EXCLUSIVE | Enson Inoue Discusses His Work in Japanese Disaster Relief Efforts | Fist-Ta-Cuff Radio
| Our crew over at Fist-Ta-Cuff Radio was at it again this past weekend as they hosted an entertaining and informative radio show with several different MMA personalities. One of those guests was longtime MMA legend and respected humanitarian, Enson Inoue. Inoue made his MMA debut way back in 1995 and has fought against top names such as Randy Couture, Antonio Rodrigo Nogueira, and Frank Shamrock. Although he hasn’t fought since 2010 Inoue, who is a Japanese-American, has been traveling to northeast Japan to directly help the earthquake and tsunami victims in areas such as Fukushima. Inoue was kind enough to talk about his travels and the help he’s been giving to the needy families in Japan when he talked with Denny and Anton. Here are some of the highlights from the interview with Enson Inoue on BJPenn.com’s Fist-Ta-Cuff Radio:
Enson first discussed the rapid growth of MMA over the past ten or so years and touched on how he thought that some of the Martial Arts aspects have been pushed aside or have even been lost as the sport has continued to grow but also touched on how some of those aspects still remain.
“As far as technique wise and what you’re seeing in the punching, the kicking, the training, and the discipline,” he said, “that’s a lot of martial arts. But as far as the deeper part, the spiritual part of martial arts, I think it actually has to take a back seat right now in place of the money and the success of the fighters now. It’s kind of sad but it’s very good for the sport so I’m actually bummed but kind of happy at the same time.”
He then started talking about his most recent doings and happenings when he discussed the Japanese disasters that compelled him to go help the people in need. He explained why he decided to take on such a task and what drives him to help other people.
“Of course there’s so much bad shit in the world it’s easy to forget the last one that just happened,” he began, “but for me, I live there, I have a connection to the people. It’s something that just burns in me when people think that everything is ok. I’m on my 28th mission now. I’ve been there 28 times , 3 times into the radiation zone and, you know, I heard you say you’re spending all your money and doing this and not getting anything back. I’m getting a lot back. I’m getting a lot of gratitude and there’s the smile that I get from the old lady when I bring her a case of water.”
“There’s no money that can buy that,” he continued. “I crave the gratitude that people will give me when I give them help.”
“The gratitude is addicting.”
“I know in my heart it was the right thing to do.”
He was then asked if he was worried if the radiation exposure was going to affect him over time. He replied, “That was a risk I was willing to take.”
Inoue is going on these trips and only taking a limited amount of food and water for himself along the way. He explained that although only taking what you can carry is dangerous and risky, it’s also something that he’s become accustomed to from his fighting days.
“I’m almost stepping into a situation that you’re not supposed to be able to do,” he stated. “You’re literally only eating and drinking what you can carry. It’s impossible to carry food for a three month trip. It’s literally impossible. It’s like my fights, you know? That’s not going to stop me. I’m going to do everything in my power to make it possible and I am going to rely on some people to help me. The reason I wanted to create that situation was I’m putting myself almost in the same situation, of course not anywhere near, but sort of in the same type of situation as the people in the North are in. A lot of people in the north, without the help of others, probably wouldn’t have survived.”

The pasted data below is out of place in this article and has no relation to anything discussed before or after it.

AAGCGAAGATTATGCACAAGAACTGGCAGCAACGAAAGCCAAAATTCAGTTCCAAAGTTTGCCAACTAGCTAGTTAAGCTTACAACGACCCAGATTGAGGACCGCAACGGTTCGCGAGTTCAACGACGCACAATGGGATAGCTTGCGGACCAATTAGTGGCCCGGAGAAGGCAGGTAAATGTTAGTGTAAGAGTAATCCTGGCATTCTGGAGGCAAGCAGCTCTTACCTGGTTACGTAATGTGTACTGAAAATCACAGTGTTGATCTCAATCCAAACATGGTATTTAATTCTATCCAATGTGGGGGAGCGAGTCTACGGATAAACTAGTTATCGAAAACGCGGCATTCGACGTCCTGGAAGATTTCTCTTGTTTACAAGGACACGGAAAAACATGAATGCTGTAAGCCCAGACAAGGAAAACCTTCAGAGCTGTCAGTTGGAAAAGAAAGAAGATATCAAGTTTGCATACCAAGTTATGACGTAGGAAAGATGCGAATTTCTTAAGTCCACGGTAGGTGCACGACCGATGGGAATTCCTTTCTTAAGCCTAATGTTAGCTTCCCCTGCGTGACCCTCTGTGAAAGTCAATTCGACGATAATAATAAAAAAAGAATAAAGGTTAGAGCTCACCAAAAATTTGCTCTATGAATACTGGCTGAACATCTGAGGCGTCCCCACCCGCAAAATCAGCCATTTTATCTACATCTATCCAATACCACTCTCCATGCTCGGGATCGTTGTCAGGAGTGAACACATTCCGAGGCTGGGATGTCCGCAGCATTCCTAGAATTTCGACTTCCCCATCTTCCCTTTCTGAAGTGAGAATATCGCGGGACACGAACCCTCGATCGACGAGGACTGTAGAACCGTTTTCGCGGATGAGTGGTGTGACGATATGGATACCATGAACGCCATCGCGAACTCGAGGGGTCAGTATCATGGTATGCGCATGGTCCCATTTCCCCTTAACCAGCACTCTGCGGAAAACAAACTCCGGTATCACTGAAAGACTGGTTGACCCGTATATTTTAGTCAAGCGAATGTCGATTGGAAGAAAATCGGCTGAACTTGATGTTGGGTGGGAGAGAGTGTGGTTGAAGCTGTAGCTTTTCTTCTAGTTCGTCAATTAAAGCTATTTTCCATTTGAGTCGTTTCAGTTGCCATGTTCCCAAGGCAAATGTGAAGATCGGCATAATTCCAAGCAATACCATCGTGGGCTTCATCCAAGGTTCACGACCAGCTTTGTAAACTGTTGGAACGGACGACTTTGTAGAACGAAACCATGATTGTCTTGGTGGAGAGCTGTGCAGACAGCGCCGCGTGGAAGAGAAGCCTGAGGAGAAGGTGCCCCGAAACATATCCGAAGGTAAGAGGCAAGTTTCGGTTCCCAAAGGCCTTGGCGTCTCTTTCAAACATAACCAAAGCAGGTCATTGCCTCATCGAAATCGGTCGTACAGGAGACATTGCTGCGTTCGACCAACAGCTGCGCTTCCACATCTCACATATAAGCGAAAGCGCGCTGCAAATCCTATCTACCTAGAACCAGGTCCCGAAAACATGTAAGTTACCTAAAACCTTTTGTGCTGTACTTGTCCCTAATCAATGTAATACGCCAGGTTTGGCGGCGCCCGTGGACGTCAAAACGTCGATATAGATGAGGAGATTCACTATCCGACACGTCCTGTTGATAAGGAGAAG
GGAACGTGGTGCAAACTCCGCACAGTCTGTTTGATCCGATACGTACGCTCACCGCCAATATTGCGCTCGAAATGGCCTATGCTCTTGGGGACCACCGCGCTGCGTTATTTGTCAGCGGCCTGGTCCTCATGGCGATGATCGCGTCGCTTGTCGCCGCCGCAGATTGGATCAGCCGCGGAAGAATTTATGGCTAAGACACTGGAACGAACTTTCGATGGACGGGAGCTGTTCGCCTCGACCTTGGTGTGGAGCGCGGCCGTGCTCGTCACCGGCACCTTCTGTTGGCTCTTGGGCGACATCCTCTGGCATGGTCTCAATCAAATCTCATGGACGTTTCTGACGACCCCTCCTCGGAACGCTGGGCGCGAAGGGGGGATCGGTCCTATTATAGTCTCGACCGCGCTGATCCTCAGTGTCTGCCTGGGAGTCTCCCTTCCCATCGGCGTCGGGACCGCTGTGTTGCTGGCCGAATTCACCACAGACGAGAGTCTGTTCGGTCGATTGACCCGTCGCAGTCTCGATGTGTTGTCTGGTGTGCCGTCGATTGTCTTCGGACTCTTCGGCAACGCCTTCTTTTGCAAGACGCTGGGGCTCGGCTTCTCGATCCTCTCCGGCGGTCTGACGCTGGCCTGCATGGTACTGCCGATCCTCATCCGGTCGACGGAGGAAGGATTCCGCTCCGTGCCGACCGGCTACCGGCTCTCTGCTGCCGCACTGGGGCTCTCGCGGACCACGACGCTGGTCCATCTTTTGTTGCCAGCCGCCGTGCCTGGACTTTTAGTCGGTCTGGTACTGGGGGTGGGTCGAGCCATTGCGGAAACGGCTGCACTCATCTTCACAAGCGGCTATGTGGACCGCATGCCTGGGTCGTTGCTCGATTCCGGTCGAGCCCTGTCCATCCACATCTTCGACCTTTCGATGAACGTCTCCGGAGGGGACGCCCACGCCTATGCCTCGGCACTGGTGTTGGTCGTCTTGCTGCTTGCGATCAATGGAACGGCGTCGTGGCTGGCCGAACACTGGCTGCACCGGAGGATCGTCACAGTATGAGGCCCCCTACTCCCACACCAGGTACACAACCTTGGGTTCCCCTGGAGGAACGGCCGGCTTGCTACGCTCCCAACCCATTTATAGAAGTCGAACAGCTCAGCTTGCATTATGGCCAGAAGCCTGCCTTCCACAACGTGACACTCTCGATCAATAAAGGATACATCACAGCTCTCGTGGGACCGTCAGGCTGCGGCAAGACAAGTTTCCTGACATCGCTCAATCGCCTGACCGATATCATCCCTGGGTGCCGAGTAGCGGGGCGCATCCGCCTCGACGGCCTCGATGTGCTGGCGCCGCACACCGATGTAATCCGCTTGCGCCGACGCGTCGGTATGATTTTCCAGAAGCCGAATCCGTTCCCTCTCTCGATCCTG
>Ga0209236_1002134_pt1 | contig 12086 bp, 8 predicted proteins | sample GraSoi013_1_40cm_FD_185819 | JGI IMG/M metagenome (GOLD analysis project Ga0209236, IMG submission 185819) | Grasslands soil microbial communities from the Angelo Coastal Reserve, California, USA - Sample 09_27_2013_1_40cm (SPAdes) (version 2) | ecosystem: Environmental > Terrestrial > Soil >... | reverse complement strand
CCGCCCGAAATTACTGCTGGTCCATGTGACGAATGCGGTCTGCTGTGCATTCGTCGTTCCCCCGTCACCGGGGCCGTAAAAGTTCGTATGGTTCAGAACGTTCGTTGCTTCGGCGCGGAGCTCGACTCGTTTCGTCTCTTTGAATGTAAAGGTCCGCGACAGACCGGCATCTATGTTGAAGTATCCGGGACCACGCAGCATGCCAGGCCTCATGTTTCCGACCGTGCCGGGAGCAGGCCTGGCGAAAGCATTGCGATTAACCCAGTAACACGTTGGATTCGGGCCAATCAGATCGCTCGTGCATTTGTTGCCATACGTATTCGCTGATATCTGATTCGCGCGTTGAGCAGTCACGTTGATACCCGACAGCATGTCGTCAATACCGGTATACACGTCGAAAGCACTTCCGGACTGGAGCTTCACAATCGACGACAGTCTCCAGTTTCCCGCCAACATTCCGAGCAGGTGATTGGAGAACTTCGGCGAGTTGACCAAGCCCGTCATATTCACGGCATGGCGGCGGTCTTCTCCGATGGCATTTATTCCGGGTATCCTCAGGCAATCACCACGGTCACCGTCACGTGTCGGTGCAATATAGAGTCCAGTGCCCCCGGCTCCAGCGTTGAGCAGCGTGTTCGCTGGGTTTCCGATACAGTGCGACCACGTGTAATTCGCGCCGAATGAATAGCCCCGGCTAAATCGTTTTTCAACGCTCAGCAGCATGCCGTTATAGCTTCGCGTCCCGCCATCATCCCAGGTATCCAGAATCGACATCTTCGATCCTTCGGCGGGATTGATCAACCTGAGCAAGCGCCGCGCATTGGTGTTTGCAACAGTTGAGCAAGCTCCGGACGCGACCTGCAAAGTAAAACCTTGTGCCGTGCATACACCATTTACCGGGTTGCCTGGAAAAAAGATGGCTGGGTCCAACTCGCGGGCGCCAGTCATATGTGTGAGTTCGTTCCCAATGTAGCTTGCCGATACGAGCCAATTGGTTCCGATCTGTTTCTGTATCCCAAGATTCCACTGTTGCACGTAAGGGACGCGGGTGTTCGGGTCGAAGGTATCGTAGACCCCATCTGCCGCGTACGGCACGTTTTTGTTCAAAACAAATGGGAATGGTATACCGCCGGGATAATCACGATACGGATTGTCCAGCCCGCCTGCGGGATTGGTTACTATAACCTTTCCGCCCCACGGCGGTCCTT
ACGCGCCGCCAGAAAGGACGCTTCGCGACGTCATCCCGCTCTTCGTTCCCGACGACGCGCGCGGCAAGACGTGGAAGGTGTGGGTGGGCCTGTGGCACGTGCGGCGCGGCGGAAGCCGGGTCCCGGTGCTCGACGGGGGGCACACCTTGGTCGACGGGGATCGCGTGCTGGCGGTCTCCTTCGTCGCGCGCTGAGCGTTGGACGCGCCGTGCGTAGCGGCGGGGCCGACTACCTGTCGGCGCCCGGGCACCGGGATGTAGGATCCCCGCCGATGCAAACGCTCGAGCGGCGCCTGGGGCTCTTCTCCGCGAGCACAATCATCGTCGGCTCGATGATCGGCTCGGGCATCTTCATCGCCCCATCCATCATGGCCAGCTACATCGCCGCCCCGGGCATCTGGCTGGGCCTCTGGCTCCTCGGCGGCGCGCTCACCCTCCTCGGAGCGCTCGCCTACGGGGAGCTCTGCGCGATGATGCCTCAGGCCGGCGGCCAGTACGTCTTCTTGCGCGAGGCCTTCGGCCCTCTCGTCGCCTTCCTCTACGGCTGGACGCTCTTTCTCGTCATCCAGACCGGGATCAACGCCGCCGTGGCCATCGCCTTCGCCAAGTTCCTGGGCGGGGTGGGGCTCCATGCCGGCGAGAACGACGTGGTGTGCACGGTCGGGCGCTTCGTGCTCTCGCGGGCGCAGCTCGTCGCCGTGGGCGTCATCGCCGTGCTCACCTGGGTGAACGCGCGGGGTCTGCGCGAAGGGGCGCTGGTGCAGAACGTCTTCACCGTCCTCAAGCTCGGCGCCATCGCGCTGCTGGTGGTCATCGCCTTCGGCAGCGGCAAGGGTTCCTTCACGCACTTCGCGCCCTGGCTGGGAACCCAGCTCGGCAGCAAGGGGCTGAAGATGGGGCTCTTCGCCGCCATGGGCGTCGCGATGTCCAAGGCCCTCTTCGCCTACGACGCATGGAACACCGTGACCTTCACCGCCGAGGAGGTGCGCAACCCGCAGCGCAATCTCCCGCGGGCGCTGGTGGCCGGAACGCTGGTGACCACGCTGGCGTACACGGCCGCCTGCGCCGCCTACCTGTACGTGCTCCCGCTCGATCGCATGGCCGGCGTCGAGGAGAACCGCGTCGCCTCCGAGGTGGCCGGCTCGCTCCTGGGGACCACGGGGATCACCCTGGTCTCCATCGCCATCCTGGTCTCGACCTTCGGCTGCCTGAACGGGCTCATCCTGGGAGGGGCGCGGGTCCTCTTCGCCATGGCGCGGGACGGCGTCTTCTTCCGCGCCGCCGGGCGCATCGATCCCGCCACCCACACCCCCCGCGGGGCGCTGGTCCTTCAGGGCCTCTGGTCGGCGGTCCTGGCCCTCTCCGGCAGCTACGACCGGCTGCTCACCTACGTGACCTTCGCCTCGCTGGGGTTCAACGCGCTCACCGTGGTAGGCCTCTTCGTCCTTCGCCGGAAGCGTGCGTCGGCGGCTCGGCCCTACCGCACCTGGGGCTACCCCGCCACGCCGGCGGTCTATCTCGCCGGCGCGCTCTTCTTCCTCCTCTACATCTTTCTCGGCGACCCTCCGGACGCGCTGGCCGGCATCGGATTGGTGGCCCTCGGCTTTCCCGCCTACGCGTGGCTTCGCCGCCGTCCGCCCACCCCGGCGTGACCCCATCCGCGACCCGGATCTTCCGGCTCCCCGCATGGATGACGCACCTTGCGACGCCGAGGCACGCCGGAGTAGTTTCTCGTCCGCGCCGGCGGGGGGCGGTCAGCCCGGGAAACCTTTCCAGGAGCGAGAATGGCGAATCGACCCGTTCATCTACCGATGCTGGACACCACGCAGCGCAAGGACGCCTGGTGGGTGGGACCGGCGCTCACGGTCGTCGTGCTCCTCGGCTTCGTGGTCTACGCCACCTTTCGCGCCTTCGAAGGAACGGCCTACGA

He then explained that these trips and good deeds are not only going to benefit those that are in need but they are also going to help build him into a better person in the future. He stated, “The lessons that I’m going to get are going to help me grown throughout my lifetime.”
“It’s almost like a fight that I’m not supposed to win.”
He was then asked why these amazing stories about his humanitarian side are not blasted all over the internet media circuits.
“A lot of the things that I do isn’t published except on my facebook or my homepage. So it’s not about getting recognition. It’s about doing what I believe is the right thing to do,” he replied. “It’s just about helping the people.”
Inoue was also asked, aside from the people he was helping out in Japan, what he hoped to get out of this experience.
“I want to learn more about the things we should be appreciating,” he said. “I’m not even near what I want to become.”
Inoue, who also has his own jewelry and bracelet company, was asked to talk about that aspect of his life and how he got started doing it. He talked about how he started making the bracelet in Japan and how he got the idea. He explained, “They believe that when you have one and it breaks, that means that something that was bad that was supposed to come to you, it took it in place of you and it broke.”
He continued, “I got in to two Mercedes Benz accidents where I totaled my Benz and both times I got a little swollen lip from the airbag and my bracelets broke, and that kind of freaked me out.”
It made him an instant believer and he now makes and sells the bracelets online at DestinyForever.com.
Inoue has been very busy as of late and we thoroughly thank him for taking the time out of his schedule to discuss his recent adventures and the help that he has been providing for those affected by the Japan disasters. We look forward to hearing more heart-warming stories about Inoue’s journey and we wish him safe travels in Japan.
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